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Adherence to guidelines for COPD in an ED setting can help patients avoid compromising their health-related quality of life.


Evidence suggests that adherence to COPD guidelines in the ED can help avoid compromising a patient’s HRQOL.

However, “challenges in the acute clinical setting include a lack of a single integrated platform, supporting infrastructure, interdisciplinary staff capacity, lack of clinician training and support for underconfident clinicians to use digital devices, and a lack of critical information at point of care,” write Hancy Issac, PhD-candidate and colleagues in the International Journal of Chronic Obstructive Pulmonary Disease.

Cultivating Consensus on COPD Management

Given these obstacles to adherence, the study team sought to cultivate a consensus of information necessary to develop an electronic integrated COPD proforma (E-ICP) that improves COPD management in the ED. This digital resource would provide staff with consistent information based on up-to-date guidelines, the ability to make referrals with ease, patient resources, and staff training opportunities.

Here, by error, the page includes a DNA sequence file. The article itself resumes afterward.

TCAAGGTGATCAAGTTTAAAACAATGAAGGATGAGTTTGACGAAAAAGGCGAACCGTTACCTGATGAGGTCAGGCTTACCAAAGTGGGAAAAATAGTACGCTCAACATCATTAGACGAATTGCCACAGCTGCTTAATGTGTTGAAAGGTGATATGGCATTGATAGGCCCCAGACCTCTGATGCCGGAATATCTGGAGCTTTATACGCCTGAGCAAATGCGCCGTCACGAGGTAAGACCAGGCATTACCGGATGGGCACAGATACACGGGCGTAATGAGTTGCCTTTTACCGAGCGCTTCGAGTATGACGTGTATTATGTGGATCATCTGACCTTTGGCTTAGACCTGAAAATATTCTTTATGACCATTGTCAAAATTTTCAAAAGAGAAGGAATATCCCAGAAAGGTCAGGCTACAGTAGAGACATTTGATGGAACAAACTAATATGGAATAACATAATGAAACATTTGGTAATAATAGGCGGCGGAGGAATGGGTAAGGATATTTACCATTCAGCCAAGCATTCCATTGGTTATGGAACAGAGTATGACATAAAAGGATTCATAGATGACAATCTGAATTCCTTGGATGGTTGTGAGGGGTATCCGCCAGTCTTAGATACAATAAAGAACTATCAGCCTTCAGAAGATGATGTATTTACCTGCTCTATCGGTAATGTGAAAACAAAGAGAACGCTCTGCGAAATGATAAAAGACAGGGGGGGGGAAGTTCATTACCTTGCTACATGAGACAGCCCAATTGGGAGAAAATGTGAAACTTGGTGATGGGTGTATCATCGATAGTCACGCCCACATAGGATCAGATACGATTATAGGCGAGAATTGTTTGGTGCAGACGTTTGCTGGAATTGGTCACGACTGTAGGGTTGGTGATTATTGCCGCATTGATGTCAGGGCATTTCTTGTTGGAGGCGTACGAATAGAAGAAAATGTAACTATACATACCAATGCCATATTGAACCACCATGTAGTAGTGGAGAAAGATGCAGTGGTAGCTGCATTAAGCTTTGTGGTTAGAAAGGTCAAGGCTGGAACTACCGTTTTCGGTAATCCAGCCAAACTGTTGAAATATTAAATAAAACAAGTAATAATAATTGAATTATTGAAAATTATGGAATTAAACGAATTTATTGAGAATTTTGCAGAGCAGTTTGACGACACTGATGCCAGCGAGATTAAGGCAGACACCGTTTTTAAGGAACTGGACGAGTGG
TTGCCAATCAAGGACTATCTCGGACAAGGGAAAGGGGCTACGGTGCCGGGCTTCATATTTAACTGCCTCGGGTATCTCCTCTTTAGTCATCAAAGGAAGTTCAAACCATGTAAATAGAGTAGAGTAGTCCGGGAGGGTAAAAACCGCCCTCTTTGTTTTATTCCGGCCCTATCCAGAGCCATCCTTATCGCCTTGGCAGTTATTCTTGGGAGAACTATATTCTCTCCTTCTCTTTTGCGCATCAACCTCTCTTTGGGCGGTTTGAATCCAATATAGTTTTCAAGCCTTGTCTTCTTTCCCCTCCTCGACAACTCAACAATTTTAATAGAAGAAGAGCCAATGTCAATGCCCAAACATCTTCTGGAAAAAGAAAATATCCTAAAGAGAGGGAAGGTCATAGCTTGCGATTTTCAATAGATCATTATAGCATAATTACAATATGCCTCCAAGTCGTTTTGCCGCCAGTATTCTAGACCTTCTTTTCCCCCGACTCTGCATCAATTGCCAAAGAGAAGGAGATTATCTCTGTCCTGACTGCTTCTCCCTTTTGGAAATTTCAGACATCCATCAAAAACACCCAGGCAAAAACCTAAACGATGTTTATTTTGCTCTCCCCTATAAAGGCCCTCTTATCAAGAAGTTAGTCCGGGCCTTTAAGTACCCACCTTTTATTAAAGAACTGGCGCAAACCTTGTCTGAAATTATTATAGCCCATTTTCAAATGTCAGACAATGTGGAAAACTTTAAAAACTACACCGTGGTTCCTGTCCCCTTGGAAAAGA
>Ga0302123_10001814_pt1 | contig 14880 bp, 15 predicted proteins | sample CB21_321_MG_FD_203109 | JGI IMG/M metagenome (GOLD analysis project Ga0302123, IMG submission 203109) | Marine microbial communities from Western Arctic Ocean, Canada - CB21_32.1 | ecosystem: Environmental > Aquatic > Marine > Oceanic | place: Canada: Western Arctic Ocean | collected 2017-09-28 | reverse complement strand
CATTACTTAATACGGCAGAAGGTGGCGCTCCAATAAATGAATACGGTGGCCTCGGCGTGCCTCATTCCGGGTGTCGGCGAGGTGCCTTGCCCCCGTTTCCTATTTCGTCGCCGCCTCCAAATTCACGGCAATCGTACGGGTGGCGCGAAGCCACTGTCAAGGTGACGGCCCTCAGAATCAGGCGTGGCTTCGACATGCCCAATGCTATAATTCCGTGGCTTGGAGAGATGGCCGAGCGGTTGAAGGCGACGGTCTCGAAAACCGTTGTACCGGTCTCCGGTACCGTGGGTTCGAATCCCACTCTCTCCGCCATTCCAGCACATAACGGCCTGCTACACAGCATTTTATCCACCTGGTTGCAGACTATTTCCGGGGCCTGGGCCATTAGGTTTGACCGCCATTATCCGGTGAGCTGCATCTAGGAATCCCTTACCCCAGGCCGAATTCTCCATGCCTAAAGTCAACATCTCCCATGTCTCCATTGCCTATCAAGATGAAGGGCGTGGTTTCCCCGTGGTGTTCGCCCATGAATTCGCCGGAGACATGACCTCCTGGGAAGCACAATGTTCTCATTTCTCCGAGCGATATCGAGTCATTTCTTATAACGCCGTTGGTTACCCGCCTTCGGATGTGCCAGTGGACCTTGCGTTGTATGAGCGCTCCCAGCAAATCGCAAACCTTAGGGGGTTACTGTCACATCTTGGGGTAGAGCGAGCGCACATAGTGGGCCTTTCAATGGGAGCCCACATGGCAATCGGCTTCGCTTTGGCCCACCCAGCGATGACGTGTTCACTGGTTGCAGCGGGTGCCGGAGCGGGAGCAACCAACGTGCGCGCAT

Issac and colleagues used a modified Delphi study method that allowed targeted experts (eg, ED and respiratory clinicians) to share their opinions and experiences in order to develop an actionable consensus that could be used in the E-ICP. The process began with an extensive literature review, and then the investigators applied a mixed-method design using electronic surveys that kept participants semi-anonymous. This first convened a panel to identify interventions that should be included in the proforma. The next portion of the study aimed to find consensus among the experts regarding the interventions they identified, which required three rounds of a quantitative survey that was scored to narrow in on agreement among the experts.

The results were analyzed and consensus on a topic was “considered reached if at least 70% of the panel strongly agreed that an item should be included or excluded from the proforma,” explain Issac and team.